These staves are sometimes carved with aged and tired faces, or crafted to resemble crooked and withered limbs. The power of the Enfeebling Echo is to lay an impression or suggestion of great age and physical debilitation on those against whom they are used. Over time a wielder who relies heavily on a staff such as this sometimes begins to develop physical symptoms of great age - liver spots on the hand, graying hair, wrinkles, and even in some extreme cases fragile bones and declining vision and hearing. These marks rarely disappear when the wielder stops relying on the staff, and in some places the implement is called an Enervating Promise, foreshadowing as it does the weakness that many associate with old age. Those with lineage rarely experience any such physical effects from an Enfeebling Echo, however.
In Dawn, Highguard and Holberg the staff is often carved with the head of a snarling wolf, and called a Hungering Wolf as a consequence. Magicians from the eastern nations of the Empire maintain that the staff itself feeds on the life and energy of both wielder and target, drinking their strength in the same way that a dark tree greedily drinks water through its roots. In Dawn in particular, with its emphasis on glory, a staff that can drain someone of their most heroic traits enjoys a particularly dark reputation - as do its wielders. A seemingly young magician marked with signs of great age appears as the villain in any number of folktales from this part of the Empire.
- Form: Weapon. Takes the form of a staff. You must be wielding this implement to use its magical properties.
- Requirement: You must have both the magician and battle mage skills to bond to this item.
- Effect: Twice per day you can cast the weakness spell as if you knew it without spending any mana.
- Materials: Crafting an Enfeebling Echo requires nine measures of beggar's lye. It takes one month to make one of these items.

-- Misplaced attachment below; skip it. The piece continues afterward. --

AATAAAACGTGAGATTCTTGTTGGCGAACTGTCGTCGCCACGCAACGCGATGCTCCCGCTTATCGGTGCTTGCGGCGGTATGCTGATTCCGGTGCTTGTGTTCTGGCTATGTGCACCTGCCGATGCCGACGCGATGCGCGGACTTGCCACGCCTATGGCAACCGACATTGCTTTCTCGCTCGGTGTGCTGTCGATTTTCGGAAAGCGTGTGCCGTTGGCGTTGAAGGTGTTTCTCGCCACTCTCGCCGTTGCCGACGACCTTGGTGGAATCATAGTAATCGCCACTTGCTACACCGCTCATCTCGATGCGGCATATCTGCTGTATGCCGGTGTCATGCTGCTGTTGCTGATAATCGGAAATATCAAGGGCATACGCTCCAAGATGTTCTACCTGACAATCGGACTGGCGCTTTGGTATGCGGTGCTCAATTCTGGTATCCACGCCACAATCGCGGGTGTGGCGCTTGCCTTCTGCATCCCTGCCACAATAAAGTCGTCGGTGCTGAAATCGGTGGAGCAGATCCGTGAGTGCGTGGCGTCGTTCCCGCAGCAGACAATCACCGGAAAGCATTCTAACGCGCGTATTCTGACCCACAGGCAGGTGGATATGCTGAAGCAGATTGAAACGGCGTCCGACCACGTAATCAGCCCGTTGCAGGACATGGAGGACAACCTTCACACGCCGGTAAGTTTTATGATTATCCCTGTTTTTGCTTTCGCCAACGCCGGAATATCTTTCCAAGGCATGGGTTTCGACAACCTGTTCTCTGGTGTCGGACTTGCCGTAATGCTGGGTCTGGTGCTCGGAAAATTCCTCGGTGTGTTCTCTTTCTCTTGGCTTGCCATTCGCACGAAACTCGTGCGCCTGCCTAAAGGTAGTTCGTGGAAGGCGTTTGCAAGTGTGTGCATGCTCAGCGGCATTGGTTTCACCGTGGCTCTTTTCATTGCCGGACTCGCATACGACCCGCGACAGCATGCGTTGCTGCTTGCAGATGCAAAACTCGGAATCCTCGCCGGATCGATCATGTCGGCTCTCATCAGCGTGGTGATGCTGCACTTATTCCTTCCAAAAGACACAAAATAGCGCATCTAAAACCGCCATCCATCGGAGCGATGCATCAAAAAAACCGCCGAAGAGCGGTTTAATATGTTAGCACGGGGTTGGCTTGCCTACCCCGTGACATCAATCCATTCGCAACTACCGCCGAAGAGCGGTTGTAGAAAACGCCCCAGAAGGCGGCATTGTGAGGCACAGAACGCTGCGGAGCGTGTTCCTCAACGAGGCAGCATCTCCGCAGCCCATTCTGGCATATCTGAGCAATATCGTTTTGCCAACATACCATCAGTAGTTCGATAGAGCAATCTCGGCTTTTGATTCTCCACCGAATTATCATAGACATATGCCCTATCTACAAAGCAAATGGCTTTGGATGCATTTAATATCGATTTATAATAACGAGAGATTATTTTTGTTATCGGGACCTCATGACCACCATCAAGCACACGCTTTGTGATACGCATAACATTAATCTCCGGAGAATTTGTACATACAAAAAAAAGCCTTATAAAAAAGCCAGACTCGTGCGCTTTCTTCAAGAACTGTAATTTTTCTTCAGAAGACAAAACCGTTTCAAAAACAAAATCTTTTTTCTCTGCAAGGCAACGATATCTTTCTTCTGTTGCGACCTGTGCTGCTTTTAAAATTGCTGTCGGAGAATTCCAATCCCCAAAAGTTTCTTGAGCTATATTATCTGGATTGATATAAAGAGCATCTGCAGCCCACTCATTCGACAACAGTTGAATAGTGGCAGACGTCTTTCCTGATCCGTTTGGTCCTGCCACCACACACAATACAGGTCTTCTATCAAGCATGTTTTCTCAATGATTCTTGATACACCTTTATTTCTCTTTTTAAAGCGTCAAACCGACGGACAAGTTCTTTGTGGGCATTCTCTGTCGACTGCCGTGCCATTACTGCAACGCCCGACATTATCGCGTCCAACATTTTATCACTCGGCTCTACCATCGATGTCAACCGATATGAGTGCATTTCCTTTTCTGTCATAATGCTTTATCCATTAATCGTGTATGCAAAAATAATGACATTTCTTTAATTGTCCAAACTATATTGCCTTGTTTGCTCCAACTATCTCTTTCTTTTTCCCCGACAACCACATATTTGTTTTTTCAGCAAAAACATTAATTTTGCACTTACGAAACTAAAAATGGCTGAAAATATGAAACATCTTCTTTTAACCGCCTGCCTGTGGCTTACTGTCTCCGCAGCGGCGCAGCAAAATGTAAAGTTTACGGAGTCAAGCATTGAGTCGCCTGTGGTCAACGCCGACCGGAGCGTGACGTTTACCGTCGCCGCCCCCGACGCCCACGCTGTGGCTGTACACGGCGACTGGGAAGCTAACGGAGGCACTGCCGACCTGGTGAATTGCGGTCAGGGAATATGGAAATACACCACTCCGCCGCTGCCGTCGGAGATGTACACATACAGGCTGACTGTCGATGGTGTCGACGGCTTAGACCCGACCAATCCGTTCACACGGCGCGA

"That's Magistrate Sybilla to you," the young woman asserted, "I serve the Empire now."
"Oh, how you've changed," her quarry smirked falsely, "You aren't the first Magistrate to discover my heresy, nor the first to take Rhonwen's Leap face-down in the Gancio. I've killed better than you."
"Heresy is the pretext, Thekla. The cause of vengeance may serve the Empire when it aligns with the law."
"Ha! Oh, how I wish the fine cloaks of the Synod were here to hear such words from one of their loyal slaves. Do you wish your last words to be heresy?"
Sybilla bit back the desire to retort. She knew how this conversation went. She'd practised it in her head a thousand times while she followed the subtle clues that led her to the cottage by the waterfall, and its too-familiar inhabitant. "It's only heresy if one venerates it. I know when to stop. You didn't."
"True. And yet what is society without it? Virtue is easy when everyone is virtuous. When the rot sets in, when fools like Walter allow their friends free rein simply because they're rich, when entire Spires and entire cities drench themselves in the fruits of unjust exploitation and ceaseless war and believe themselves right simply because they have the power to exert their will - who speaks for the exploited? Who speaks for peace?"
"The law does, Thekla. You just never saw that."
"I saw the law acquit those who should have been put to death." Thekla's Poise cracked just a little, just as Sybilla had expected it to. Thekla would explain herself to her erstwhile student. She had to. She believed she had done right. She might have blood on her hands, but she would never have had it any other way.
"And so the path that ends only in death," Sybilla said, quoting her tutor's advice in years gone by.